It beggars belief that a significant wonder of the world could remain missing in an age of satellite imagery, but there it is. What's more, arch experts believe that many of the widest spans have yet to be found, or at least logged in the record books. According to a NABS statistical analysis, there are an estimated 400 arches in the world with a width of at least 165 feet (50 meters), and only 100 have been documented. This inspires arch hunters like Ray Millar, an Englishman who has traveled to 30 countries and all seven continents to photograph arches. On his last major trip he shot a dramatic double sea arch of volcanic basalt. The location? Spert Island, off the western tip of Antarctica.

Guilain Debossens, meanwhile, claims 1,250 documentations worldwide. In October 2006 the French canyoneer and NABS member mounted his most ambitious expedition yet—a three-week, 150-mile (241-kilometer) exploration of Algeria's Tassili-n-Ajjer National Park. Traveling by camel across the Sahara, he braved sandstorms and poisonous vipers to witness a staggering and mostly undocumented collection of rock arches rivaled only by those of the American Southwest.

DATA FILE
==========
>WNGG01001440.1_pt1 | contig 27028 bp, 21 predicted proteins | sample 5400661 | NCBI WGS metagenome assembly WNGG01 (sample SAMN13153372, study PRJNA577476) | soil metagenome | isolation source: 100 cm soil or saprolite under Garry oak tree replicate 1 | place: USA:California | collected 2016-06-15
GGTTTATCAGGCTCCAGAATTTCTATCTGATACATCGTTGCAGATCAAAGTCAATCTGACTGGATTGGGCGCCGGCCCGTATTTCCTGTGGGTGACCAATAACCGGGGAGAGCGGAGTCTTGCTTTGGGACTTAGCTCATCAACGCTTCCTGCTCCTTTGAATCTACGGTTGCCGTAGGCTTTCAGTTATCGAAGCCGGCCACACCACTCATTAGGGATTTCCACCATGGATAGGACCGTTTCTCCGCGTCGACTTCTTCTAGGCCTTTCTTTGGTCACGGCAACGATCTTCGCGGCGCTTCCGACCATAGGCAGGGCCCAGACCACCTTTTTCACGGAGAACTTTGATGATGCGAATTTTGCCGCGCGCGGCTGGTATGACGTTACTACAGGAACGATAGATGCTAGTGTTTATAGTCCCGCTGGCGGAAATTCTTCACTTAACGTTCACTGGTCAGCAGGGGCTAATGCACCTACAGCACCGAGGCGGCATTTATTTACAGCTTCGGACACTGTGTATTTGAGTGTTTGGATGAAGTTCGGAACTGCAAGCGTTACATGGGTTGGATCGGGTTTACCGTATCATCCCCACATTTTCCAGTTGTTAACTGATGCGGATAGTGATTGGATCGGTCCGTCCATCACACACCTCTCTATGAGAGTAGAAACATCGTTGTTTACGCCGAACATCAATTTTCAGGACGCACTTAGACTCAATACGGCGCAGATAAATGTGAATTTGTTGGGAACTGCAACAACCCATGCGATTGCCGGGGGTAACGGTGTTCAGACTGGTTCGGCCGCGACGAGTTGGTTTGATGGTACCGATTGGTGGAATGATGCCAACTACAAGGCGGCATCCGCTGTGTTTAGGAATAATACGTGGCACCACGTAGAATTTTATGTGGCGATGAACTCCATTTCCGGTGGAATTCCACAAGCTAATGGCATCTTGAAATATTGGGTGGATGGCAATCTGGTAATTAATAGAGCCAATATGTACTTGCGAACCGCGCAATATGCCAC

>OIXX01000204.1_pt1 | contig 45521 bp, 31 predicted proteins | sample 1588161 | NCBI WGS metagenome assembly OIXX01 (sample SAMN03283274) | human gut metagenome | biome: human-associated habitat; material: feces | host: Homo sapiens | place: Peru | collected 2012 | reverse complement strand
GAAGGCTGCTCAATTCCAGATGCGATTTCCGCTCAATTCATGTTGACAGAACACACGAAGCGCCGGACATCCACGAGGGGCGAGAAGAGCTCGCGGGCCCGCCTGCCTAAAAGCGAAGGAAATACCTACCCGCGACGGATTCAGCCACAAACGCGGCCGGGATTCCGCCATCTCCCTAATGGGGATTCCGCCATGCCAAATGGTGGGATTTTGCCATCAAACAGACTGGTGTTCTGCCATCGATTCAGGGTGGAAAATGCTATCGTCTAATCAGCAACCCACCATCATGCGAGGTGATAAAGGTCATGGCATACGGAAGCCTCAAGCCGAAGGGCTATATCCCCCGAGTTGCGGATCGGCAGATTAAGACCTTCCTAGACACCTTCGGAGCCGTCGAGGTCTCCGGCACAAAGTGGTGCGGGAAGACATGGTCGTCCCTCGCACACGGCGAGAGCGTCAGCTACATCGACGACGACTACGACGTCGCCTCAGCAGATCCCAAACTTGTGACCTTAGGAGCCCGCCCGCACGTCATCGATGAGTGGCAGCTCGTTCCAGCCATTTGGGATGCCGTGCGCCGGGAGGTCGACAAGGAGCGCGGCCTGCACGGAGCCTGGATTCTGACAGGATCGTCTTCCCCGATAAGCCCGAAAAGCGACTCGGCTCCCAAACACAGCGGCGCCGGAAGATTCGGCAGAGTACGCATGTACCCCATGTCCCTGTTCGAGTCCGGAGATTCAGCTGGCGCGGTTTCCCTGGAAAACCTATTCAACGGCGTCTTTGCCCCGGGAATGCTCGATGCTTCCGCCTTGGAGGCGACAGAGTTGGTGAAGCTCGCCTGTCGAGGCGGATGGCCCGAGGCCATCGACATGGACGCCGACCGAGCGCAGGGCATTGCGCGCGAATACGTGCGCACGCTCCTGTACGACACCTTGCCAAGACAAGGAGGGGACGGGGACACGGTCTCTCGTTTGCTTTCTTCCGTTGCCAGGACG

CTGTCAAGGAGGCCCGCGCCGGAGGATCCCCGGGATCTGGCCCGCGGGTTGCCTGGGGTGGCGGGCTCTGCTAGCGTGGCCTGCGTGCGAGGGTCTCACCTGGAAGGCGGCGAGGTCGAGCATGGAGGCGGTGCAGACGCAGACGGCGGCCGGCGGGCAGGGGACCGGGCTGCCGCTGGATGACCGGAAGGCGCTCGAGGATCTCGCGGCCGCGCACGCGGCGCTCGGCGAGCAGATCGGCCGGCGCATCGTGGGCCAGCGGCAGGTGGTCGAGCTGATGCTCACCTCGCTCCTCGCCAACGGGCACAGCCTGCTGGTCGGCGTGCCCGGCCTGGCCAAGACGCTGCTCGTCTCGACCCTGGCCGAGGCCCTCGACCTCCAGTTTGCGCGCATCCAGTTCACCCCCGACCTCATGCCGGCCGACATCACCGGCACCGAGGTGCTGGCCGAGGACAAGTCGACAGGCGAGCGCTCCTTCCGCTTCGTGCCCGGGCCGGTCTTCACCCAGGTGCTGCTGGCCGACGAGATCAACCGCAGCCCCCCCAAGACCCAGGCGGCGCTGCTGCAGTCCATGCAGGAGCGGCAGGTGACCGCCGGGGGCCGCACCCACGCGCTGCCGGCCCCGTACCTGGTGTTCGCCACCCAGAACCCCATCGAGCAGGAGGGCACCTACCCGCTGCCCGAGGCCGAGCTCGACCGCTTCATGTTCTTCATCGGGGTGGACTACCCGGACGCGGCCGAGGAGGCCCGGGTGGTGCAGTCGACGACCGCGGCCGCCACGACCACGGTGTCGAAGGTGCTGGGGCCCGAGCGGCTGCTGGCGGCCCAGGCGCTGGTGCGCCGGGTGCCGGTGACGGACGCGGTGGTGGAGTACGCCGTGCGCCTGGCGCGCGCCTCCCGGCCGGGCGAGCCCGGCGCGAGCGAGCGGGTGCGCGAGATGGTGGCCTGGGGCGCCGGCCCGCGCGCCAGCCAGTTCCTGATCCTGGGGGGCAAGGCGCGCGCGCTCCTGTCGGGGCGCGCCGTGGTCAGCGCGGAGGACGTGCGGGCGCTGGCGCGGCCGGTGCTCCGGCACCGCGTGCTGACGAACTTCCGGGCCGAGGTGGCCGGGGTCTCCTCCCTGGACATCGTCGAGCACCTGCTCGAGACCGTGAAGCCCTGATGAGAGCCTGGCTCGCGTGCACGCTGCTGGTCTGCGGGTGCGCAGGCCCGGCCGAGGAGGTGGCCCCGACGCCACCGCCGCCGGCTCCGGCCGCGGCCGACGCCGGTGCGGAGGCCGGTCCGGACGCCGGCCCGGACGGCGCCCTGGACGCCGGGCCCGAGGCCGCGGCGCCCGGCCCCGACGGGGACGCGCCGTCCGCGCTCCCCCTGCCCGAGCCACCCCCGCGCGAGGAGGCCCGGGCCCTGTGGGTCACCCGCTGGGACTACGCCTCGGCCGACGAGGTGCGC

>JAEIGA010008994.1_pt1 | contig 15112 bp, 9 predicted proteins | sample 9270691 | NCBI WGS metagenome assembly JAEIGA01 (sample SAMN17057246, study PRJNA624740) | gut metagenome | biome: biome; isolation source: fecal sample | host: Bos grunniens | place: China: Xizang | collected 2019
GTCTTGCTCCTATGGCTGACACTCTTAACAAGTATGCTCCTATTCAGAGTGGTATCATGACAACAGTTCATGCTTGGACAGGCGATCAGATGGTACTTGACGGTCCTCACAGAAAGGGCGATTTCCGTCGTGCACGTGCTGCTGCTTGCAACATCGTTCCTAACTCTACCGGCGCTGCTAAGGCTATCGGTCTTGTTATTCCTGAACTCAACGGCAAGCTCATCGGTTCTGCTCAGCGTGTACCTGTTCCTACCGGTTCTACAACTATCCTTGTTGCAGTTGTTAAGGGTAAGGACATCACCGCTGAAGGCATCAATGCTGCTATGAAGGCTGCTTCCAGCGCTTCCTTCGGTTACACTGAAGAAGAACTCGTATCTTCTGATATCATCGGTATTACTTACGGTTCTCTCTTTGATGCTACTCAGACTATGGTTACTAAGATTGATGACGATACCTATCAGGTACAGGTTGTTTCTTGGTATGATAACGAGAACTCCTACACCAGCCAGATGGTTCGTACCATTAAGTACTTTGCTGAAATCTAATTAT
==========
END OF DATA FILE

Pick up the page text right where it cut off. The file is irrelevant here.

The United States, meanwhile, is considered tapped-out for major finds—or at least it was until recently. In September 2006 a group of canyoneers led by Scott Patterson, a 32-year-old from Denver, was exploring Dinosaur National Monument in northwestern Colorado when it made a startling discovery. After fording the Yampa River, rock climbing up an unnamed peak, and rappelling into a steep-sided canyon, the team members suddenly realized they were dangling next to a massive arch. It wasn't on any map or known to park rangers; considering the remote location and the highly technical access route, it is probable that the span had never before been viewed by human eyes. Patterson returned later with equipment to measure what his team dubbed Outlaw Arch and found that it was 206 feet (63 meters) across—the ninth longest on the planet.